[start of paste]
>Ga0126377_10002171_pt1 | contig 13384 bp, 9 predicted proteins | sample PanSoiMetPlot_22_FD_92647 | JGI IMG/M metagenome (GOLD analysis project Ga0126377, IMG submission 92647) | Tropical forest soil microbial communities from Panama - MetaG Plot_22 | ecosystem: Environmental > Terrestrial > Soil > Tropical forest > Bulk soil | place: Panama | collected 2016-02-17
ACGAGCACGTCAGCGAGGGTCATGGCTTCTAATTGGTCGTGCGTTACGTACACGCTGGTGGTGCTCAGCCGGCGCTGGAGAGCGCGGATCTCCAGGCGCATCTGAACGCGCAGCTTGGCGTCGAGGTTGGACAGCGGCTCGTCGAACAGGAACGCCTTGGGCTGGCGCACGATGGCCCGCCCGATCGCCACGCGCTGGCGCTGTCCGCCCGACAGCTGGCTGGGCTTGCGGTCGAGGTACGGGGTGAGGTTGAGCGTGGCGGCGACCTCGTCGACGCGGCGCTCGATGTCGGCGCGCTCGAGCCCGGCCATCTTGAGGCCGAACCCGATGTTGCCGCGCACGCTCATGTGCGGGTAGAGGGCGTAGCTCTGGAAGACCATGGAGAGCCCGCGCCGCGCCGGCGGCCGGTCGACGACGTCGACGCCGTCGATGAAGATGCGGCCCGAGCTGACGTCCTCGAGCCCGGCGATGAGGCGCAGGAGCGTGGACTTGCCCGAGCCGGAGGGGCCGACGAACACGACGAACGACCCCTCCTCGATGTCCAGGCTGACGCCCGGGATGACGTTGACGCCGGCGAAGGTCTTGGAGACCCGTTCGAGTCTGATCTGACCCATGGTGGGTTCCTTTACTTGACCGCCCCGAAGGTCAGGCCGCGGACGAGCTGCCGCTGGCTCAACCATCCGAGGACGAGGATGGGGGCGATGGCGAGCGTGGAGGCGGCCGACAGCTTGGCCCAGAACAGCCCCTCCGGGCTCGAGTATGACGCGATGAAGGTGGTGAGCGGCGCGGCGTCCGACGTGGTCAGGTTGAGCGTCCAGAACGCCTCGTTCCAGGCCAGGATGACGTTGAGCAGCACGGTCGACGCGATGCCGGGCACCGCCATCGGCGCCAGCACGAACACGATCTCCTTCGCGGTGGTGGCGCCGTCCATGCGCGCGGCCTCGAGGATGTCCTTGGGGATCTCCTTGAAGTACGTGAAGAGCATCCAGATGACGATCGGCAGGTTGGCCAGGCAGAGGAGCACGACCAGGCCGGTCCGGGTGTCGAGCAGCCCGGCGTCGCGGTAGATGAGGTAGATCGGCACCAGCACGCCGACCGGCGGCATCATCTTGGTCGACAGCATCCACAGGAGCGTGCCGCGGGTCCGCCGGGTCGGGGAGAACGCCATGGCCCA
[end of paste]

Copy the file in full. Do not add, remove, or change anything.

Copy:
>Ga0126377_10002171_pt1 | contig 13384 bp, 9 predicted proteins | sample PanSoiMetPlot_22_FD_92647 | JGI IMG/M metagenome (GOLD analysis project Ga0126377, IMG submission 92647) | Tropical forest soil microbial communities from Panama - MetaG Plot_22 | ecosystem: Environmental > Terrestrial > Soil > Tropical forest > Bulk soil | place: Panama | collected 2016-02-17
ACGAGCACGTCAGCGAGGGTCATGGCTTCTAATTGGTCGTGCGTTACGTACACGCTGGTGGTGCTCAGCCGGCGCTGGAGAGCGCGGATCTCCAGGCGCATCTGAACGCGCAGCTTGGCGTCGAGGTTGGACAGCGGCTCGTCGAACAGGAACGCCTTGGGCTGGCGCACGATGGCCCGCCCGATCGCCACGCGCTGGCGCTGTCCGCCCGACAGCTGGCTGGGCTTGCGGTCGAGGTACGGGGTGAGGTTGAGCGTGGCGGCGACCTCGTCGACGCGGCGCTCGATGTCGGCGCGCTCGAGCCCGGCCATCTTGAGGCCGAACCCGATGTTGCCGCGCACGCTCATGTGCGGGTAGAGGGCGTAGCTCTGGAAGACCATGGAGAGCCCGCGCCGCGCCGGCGGCCGGTCGACGACGTCGACGCCGTCGATGAAGATGCGGCCCGAGCTGACGTCCTCGAGCCCGGCGATGAGGCGCAGGAGCGTGGACTTGCCCGAGCCGGAGGGGCCGACGAACACGACGAACGACCCCTCCTCGATGTCCAGGCTGACGCCCGGGATGACGTTGACGCCGGCGAAGGTCTTGGAGACCCGTTCGAGTCTGATCTGACCCATGGTGGGTTCCTTTACTTGACCGCCCCGAAGGTCAGGCCGCGGACGAGCTGCCGCTGGCTCAACCATCCGAGGACGAGGATGGGGGCGATGGCGAGCGTGGAGGCGGCCGACAGCTTGGCCCAGAACAGCCCCTCCGGGCTCGAGTATGACGCGATGAAGGTGGTGAGCGGCGCGGCGTCCGACGTGGTCAGGTTGAGCGTCCAGAACGCCTCGTTCCAGGCCAGGATGACGTTGAGCAGCACGGTCGACGCGATGCCGGGCACCGCCATCGGCGCCAGCACGAACACGATCTCCTTCGCGGTGGTGGCGCCGTCCATGCGCGCGGCCTCGAGGATGTCCTTGGGGATCTCCTTGAAGTACGTGAAGAGCATCCAGATGACGATCGGCAGGTTGGCCAGGCAGAGGAGCACGACCAGGCCGGTCCGGGTGTCGAGCAGCCCGGCGTCGCGGTAGATGAGGTAGATCGGCACCAGCACGCCGACCGGCGGCATCATCTTGGTCGACAGCATCCACAGGAGCGTGCCGCGGGTCCGCCGGGTCGGGGAGAACGCCATGGCCCA